“Since India is reluctant to purchase energy produced by Chinese companies in Nepal, we will hold talks with Modi for the engagement of Indian developers,” Deuba added. “There is a need for decisive negotiations with a reliable Indian company for the development of the project. We need to invest in storage-type projects for energy security in the dry season [winter].”

A Nepali official familiar with the development said that after the proposal from the NHPC Limited was received it was communicated to the prime minister.

“The prime minister, who chairs the Investment Board, was aware of the proposal. Our line of thinking is we should hand over the project to a company that is reliable and financially and technically capable to build it in a time-bound manner,” the official, who was part of the delegation-level talks between Deuba and Modi, told the Post.

Due to its bitter experiences with several past contractors who failed to meet project construction deadlines, Nepal now wants a developer that is capable of completing the job on time, according to another official.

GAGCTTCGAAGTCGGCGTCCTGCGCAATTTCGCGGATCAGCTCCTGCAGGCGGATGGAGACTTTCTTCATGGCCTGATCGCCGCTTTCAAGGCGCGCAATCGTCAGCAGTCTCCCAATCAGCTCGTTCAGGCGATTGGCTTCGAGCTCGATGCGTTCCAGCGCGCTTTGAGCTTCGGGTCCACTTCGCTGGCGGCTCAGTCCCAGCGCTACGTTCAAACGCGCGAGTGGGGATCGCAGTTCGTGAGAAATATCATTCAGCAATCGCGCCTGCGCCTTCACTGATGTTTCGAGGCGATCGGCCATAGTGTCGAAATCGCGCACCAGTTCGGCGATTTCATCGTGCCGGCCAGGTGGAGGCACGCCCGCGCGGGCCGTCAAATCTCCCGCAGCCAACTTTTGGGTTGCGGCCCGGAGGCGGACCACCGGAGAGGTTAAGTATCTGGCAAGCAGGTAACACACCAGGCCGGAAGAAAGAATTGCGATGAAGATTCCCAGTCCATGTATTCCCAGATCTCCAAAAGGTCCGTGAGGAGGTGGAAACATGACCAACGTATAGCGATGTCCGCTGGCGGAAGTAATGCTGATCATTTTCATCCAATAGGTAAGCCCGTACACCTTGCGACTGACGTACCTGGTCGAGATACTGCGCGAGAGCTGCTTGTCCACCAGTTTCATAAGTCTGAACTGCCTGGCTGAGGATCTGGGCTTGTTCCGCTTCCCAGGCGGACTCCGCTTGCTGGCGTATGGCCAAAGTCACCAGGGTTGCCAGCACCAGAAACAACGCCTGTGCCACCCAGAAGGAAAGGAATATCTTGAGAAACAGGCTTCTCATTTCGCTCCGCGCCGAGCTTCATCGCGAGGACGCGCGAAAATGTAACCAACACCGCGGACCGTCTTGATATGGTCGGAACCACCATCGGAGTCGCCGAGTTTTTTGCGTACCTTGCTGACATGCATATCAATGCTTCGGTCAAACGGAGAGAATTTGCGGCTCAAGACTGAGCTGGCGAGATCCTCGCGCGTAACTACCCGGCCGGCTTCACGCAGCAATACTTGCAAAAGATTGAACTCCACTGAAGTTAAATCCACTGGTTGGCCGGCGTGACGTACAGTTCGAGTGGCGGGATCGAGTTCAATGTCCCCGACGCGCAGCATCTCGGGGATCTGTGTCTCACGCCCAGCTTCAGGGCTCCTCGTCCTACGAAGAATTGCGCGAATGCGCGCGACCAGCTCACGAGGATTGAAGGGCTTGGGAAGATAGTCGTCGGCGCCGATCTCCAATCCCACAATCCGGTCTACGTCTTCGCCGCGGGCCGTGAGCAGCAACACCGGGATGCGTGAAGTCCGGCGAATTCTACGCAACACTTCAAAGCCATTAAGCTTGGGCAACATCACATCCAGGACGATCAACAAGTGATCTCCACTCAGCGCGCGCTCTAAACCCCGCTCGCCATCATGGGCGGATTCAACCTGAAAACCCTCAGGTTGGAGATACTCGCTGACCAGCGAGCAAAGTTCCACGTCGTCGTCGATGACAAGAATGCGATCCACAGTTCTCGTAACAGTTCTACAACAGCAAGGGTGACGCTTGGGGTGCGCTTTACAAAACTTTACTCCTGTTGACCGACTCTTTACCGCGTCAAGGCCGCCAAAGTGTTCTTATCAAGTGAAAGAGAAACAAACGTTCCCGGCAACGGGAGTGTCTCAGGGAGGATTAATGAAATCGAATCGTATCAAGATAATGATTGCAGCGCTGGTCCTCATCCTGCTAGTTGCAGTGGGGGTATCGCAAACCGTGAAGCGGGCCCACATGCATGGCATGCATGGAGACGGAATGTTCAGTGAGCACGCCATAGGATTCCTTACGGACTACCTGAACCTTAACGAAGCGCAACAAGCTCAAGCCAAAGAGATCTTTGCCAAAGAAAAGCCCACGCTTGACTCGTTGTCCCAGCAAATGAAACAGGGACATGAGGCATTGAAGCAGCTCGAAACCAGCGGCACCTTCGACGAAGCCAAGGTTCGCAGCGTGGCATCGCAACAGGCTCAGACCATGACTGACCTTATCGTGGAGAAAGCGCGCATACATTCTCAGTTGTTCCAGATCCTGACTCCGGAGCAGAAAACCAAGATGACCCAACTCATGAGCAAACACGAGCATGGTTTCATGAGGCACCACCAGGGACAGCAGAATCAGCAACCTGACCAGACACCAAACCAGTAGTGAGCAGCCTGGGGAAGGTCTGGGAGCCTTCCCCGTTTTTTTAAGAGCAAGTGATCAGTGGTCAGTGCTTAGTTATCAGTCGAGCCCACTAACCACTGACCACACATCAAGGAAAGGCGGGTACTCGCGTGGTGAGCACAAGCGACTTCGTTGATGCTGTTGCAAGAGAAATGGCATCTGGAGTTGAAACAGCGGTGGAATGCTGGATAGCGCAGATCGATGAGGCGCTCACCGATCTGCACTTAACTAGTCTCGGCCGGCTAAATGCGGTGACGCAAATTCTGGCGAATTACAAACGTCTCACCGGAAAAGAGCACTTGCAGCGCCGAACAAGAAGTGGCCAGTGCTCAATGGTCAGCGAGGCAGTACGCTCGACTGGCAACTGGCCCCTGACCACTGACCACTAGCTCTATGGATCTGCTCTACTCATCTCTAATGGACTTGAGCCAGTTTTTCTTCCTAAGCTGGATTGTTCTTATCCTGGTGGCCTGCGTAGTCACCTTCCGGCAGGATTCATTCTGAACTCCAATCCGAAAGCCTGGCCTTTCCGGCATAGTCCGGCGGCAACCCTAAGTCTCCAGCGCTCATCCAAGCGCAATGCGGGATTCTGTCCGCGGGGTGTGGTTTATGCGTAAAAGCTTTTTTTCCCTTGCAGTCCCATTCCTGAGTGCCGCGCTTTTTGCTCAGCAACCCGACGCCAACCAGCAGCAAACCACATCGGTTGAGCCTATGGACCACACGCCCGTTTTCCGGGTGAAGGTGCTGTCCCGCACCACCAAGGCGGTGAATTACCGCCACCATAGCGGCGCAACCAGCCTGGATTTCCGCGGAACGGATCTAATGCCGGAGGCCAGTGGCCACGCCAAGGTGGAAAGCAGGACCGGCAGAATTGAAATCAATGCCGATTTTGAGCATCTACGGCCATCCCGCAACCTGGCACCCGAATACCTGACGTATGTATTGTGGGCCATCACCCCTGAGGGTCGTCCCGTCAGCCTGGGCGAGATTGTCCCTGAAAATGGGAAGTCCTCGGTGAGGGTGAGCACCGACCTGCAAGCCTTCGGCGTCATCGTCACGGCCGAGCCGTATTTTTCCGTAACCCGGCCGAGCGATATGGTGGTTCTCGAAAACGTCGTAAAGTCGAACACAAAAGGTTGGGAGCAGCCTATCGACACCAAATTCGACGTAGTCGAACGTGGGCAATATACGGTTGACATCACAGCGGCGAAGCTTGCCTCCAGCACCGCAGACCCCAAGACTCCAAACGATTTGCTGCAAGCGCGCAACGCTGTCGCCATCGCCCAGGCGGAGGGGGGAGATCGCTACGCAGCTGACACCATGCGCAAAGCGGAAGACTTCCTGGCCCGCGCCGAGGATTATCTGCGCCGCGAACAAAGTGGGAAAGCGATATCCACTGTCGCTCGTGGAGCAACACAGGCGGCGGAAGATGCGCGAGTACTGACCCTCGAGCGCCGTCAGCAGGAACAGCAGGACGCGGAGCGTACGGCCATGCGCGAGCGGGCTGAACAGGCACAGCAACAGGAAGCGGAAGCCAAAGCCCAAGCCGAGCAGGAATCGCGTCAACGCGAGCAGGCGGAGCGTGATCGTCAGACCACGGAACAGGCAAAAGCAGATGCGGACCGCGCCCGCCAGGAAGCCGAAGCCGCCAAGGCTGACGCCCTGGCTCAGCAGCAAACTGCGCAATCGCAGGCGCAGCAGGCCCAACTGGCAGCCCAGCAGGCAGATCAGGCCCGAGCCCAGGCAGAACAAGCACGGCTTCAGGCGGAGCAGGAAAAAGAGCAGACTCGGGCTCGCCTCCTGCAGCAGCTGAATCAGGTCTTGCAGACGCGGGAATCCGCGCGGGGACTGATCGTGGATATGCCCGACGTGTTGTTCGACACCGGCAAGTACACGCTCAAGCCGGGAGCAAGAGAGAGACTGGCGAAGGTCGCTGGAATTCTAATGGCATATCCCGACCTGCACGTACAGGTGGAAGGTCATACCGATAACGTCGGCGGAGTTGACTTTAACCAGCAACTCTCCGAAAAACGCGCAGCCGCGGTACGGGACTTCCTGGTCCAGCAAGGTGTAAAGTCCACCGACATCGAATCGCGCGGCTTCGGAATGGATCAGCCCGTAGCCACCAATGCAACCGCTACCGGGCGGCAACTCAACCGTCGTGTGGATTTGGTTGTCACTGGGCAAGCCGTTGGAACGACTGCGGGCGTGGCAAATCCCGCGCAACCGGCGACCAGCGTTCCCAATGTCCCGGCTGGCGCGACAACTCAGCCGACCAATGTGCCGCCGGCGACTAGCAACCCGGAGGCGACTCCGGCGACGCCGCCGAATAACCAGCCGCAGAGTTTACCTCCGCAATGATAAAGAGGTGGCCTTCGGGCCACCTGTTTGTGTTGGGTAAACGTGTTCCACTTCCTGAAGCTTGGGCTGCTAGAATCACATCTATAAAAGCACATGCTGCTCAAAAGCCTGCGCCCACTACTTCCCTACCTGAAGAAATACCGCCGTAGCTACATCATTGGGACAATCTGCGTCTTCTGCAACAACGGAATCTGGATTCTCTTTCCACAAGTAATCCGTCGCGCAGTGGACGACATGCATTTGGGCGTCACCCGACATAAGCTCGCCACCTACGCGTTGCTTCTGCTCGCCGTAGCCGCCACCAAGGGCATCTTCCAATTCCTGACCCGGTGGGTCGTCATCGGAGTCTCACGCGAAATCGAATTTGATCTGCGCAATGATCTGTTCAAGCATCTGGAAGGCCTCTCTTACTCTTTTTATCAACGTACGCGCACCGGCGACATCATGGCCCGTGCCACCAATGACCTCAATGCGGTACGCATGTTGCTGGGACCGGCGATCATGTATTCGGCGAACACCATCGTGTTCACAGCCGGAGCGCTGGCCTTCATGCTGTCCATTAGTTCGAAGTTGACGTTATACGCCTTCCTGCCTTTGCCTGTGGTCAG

Lamsal said that owing to time constraints, the IBN board could not sit to discuss the West Seti project and the NHPC proposal.

A day after the Investment Board received the NHPC proposal, Nepal went to the polls on May 13, and Modi arrived in Lumbini on May 16.

“Our technical committee will review the proposal and will invite the NHPC Limited for further discussions if we find the Indian company’s terms and conditions acceptable. Then the board will take the matter further up,” said Lamsal. “The project should be built under the public-private partnership model whereby the Indian company has to return the project to the Nepal government in good condition after certain years.”

As per the NHPC Limited website, it is the largest organisation for hydropower development in India, with capabilities to undertake all the activities from conceptualisation to commissioning in relation to setting up of hydropower projects.

The NHPC Limited has also diversified in the field of solar and wind power. It presently has an installation base of 7071.2 MW from 24 power stations.

The government has remodelled the West Seti project as West Seti and Seti River (SR-6), a joint storage project, with the capacity to generate 1,200 megawatts of electricity. This storage or reservoir type project will fill up during the monsoon season (mid-June to late September) and the water will be drawn to generate power during peak hours each day in the dry season.